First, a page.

Yes, it was literally like a breaking open of my heart. And I feel like that was an essential part of me feeling much more in alignment just from the feedback of my expression and activity. And then that’s how I validate whether I’m actually speaking with my own voice or not. That’s how I validate that personally – it feels true. However difficult it might be to describe what “feeling true” feels like, there is nothing that makes me regret what I express whether it’s in verbal, written or artistic form. There is no strong resistance that is telling me no, and there’s also no burning urge for me to continuously listen back to what I said to judge it over and over again. All of that just disappears and I feel good in the process. It feels true. Just release it like a bird.


(25:13)  Dr. Doreen Downing

The gestures again, really breaking free. Yes. And that idea of breaking free is what I feel you’re all about, right? It is the whole idea about enabling people to relate and communicate. The second was this deeper self inquiry. And you need to have either courage, some guidance through reading or videos or a coach. So I want to make sure we get a beautiful sense of how you coach and where that comes from inside of you, the inner knowing of what it takes to keep on going. And that whole idea of broken nests is not brokenness. It’s the beginning of something new is what you’re saying. So what are you doing currently? How do you reach people? What are you up to now?


(27:01)  Calvin Niles

That’s very kind of you. So yeah, I do a lot of what I call holistic storytelling coaching. I also do strategic storytelling, because the storytelling part of the work that I do is, as you mentioned already, helping us to relate and communicate better with each other through self discovery and expression. And on the holistic strand, it’s all about discovering new perspectives. It is not about being wedded to the story that we create, actually, it’s more about using the story as a way to create new openings. From a strategic side it’s helping organizations use stories to connect people inside their teams, or to connect with their customer base, authentically. And it’s about getting people to tell their own stories in their work. So that’s how I’ve spent many years of my consulting and coaching time, and imbuing all of that with mindfulness, bathing it in the tub of mindfulness.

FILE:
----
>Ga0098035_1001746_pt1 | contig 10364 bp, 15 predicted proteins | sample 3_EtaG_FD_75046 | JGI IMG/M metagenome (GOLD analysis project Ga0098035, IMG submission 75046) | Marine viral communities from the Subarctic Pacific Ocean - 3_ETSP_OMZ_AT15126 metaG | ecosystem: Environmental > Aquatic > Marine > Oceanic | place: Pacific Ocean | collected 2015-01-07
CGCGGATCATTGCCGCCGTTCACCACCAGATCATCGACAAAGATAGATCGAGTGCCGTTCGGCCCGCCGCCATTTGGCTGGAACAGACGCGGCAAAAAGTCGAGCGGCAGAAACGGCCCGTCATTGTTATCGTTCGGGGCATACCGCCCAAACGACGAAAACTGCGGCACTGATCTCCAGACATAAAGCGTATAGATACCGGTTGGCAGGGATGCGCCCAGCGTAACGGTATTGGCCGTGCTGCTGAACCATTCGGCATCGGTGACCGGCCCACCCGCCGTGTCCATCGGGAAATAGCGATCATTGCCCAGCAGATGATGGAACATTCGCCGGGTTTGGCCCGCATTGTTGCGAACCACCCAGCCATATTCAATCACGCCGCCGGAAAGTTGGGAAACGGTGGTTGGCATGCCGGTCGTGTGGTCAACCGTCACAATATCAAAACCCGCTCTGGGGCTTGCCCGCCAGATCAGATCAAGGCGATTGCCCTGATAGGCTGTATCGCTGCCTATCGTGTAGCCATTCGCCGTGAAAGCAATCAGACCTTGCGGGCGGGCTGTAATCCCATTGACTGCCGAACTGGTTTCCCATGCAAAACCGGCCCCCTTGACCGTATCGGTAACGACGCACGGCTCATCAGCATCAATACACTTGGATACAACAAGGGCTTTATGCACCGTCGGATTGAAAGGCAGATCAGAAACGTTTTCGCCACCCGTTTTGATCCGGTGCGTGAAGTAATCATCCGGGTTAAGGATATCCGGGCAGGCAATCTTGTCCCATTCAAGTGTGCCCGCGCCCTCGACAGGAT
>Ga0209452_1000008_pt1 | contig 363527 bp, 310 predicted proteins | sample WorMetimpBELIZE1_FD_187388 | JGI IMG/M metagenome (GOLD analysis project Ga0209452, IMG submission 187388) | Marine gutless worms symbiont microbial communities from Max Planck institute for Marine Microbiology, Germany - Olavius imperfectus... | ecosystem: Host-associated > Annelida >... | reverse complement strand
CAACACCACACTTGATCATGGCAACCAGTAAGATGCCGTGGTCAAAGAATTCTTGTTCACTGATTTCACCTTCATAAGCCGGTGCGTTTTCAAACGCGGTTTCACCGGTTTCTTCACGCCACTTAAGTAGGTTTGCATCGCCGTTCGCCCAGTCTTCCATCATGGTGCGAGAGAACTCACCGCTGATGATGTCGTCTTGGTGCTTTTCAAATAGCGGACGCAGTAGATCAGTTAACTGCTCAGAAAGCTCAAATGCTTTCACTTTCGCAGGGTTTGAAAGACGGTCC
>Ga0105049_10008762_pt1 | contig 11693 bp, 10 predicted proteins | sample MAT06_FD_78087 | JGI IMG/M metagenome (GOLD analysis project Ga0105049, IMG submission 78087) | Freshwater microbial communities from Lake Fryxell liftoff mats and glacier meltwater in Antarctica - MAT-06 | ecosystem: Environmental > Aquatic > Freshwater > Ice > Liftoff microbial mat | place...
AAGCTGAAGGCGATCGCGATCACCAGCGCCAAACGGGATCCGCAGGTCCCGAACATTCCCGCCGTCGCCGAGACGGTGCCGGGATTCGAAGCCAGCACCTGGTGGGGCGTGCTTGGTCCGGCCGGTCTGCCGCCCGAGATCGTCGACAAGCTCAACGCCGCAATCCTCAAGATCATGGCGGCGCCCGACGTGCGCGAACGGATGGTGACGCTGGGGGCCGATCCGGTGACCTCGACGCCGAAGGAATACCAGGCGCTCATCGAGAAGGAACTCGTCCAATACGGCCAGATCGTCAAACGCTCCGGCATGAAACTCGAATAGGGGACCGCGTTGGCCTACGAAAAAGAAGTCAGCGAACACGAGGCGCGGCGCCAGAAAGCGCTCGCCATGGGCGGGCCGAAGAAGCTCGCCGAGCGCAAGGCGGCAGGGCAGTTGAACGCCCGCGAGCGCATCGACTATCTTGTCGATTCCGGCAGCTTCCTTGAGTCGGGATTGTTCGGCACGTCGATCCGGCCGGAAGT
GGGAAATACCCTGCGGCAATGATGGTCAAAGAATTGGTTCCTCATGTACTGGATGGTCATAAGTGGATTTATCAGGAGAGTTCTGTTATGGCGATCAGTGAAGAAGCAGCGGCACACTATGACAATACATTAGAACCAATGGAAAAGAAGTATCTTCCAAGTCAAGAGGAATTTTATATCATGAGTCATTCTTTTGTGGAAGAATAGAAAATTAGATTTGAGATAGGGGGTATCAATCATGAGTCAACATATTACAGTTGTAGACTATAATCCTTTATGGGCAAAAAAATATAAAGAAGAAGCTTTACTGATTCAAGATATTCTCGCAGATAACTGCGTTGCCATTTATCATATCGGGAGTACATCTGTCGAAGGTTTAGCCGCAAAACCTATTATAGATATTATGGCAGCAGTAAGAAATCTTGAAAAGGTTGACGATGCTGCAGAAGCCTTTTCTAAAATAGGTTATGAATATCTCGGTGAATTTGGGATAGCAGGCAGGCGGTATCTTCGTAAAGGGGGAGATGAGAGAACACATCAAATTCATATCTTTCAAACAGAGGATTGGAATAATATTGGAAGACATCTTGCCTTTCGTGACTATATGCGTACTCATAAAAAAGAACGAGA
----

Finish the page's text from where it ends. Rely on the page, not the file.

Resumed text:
(28:22)  Dr. Doreen Downing

You have such a wonderful way with words bathing, of all things, you know, bringing in words that have a whole different meaning and a context for us and then putting them with another word that has a different meaning. Well, how can we find you?


(28:47)  Calvin Niles

Oh, thank you. Well, as you rightfully pointed out, calvinniles.com is probably the best way – everything that I have written and talked about is on there, all of my work is freely available on calvinniles.com, including the links to all of my social channels. I was delighted to see you there.



(29:09)  Dr. Doreen Downing

You’re gonna see me there, Calvin.


(29:12)  Calvin Niles

I hope so. I hope to see you again too.


(29:16)  Dr. Doreen Downing

Yeah, we will. This is only the beginning of lots of conversations. Thank you so much. Thank you.

Also listen on…

7 STEP GUIDE TO FEARLESS SPEAKINGPodcast host, Dr. Doreen Downing, helps people find their voice so they can overcome anxiety, be confident, and speak without fear.

Get started now on your journey to your authentic voice by downloading my Free 7 Step Guide to Fearless Speakingdoreen7steps.com.

7 STEP GUIDE TO FEARLESS SPEAKINGPodcast host, Dr. Doreen Downing, helps people find their voice so they can overcome anxiety, be confident, and speak without fear.

Get started now on your journey to your authentic voice by downloading my Free 7 Step Guide to Fearless Speakingdoreen7steps.com.